• Bristlecone Pine

    Great Basin

    National Park Nevada

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  • Wheeler Peak Summit Trail Closed

    A small smoldering fire near the trail has caused the closure of the Wheeler Peak Summit Trail. park staff is observing the fire. Check back here to get an update whne the trail will open. Alpine Lakes Loop and Bristlecone Trail are open. More »

  • Road Work at Great Basin National Park

    Road work will begin in Upper Lehman and Wheeler Peak Campgrounds. Campgrounds will be open but may be noisy and have large vehicles on the roads. The Scenic Drive is open with up to 15 min delays due to road work. Click more for details. Updated 9/9/14 More »

  • Travel Not Recommended - Wheeler Peak Scenic Drive Above 8,000 Feet

    Snow and ice may make travel on Wheeler Peak Scenic Drive unsafe, travel is not recommended at this time. Warmer weather later in the week is expected and conditions may improve. Please check back. 9/29/2014

  • Snake Creek Road and Campsites Closed

    The Snake Creek Road will be closed from the park boundary into the park to begin work on campsites, trails and restroom improvements. Work will continue until snow closes the project. Work will resume in Spring 2015.

The Prometheus Story

Bristlecone Pine

Bristlecone Pines can be thousands of years old


Destruction Leads to Preservation
In 1964, a scientist was granted permission by the United States Forest Service to study some of the bristlecone pines growing in a grove beneath Wheeler Peak. The researcher was studying the tree rings of these ancient trees, which were known to be over 4,000 years old. Bristlecone pines, like most trees, add a ring for each year of growth. Scientists can study the variation in width to determine patterns of good and bad growing seasons in past years. The trees literally record the seasons of their lives in their rings. This is very valuable for the study of climate change.

Bristlecone pines often grow in a twisted fashion and one section of the tree may die off several thousand years before another part, making it very difficult to capture the oldest part of the tree in a core sample. The Forest Service granted permission for the researcher to take core samples from several old-looking bristlecone pines and to cut one down to obtain a more accurate count. The tree the researcher selected to cut down was known as Prometheus.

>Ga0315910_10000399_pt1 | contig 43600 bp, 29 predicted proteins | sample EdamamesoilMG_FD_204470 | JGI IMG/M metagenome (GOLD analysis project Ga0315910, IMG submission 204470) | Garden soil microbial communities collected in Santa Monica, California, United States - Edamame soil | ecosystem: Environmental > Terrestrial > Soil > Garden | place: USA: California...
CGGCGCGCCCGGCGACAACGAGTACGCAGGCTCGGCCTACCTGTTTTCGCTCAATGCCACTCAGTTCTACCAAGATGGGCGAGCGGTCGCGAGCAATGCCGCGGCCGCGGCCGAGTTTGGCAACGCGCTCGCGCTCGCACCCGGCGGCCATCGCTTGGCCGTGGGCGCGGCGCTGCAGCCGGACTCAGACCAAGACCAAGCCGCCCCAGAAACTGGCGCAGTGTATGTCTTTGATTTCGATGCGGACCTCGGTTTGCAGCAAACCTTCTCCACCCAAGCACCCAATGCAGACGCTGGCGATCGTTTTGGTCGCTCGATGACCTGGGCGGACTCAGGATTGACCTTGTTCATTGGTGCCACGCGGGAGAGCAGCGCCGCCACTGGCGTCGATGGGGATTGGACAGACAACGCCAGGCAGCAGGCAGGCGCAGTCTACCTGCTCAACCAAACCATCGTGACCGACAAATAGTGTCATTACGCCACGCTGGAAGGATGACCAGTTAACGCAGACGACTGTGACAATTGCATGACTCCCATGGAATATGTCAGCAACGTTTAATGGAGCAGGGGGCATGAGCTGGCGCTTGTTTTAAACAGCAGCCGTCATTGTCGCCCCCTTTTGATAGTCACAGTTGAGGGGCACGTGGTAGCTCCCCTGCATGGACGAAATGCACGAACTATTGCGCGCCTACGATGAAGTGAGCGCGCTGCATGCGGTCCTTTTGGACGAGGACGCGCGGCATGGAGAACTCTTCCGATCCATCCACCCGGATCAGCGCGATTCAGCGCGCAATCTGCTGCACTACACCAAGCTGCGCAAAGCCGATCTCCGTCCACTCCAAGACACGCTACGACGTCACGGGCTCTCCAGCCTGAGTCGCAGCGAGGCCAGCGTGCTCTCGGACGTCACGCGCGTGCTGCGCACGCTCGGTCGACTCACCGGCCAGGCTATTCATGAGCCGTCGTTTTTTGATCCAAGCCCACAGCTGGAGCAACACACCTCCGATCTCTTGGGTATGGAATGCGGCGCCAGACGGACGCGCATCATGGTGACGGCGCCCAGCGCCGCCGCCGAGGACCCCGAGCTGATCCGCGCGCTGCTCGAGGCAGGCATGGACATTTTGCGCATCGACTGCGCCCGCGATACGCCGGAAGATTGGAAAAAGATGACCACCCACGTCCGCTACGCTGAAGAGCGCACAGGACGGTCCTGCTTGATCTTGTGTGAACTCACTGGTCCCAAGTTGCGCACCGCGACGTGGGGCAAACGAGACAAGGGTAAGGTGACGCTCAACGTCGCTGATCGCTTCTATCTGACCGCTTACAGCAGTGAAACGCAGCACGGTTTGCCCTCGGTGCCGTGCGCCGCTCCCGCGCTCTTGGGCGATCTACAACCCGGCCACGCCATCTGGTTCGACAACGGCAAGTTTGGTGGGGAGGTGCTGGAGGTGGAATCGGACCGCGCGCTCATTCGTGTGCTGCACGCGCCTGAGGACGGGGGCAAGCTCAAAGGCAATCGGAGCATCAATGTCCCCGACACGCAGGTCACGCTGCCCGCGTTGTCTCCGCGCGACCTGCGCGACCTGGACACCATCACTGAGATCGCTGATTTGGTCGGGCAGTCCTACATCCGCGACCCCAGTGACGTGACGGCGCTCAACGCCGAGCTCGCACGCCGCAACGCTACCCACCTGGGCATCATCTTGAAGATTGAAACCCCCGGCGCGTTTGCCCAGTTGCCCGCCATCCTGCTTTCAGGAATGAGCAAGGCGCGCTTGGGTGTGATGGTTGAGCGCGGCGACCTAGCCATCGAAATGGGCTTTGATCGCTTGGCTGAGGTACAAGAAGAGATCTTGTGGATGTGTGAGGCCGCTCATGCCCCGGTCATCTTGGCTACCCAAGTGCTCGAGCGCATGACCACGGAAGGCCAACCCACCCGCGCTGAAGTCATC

Counting later revealed that Prometheus contained about 4,900 growth rings, making it the oldest living tree ever found. Today, the oldest known living tree, is a 4600 year old bristlecone pine in the White Mountains of California. Count the rings for yourself in the Great Basin Visitor Center! A new permanent exhibit was installed in 2007 featuring a tree ring that was taken from Prometheus in the 1960s.

Prometheus tree ring

Examine a cross section of Prometheus in the Great Basin Visitor Center


According to ancient Greek myths, Prometheus was an immortal who brought fire (symbolic of knowledge) to humans. Prometheus the bristlecone pine also imparted much knowledge to humans. Information gained by studying this significant tree added to the knowledge of carbon dating (which is valuable to archeologists and paleontologists) and climate data.

These ancient trees are now protected on federal lands, in part due to the public outcry over the loss of Prometheus. The researcher responsible for cutting down the tree later became one of the strongest advocates for the creation of Great Basin National Park.

Did You Know?

Great Basin Rattlesnake

Great Basin rattlesnakes (Crotalus oreganus lutosus) are the only venomous snake species in Great Basin National Park. These rattlesnakes rarely exceed 40 inches in total length, reproduce every two to three years, and feed primarily on rodents and lizards.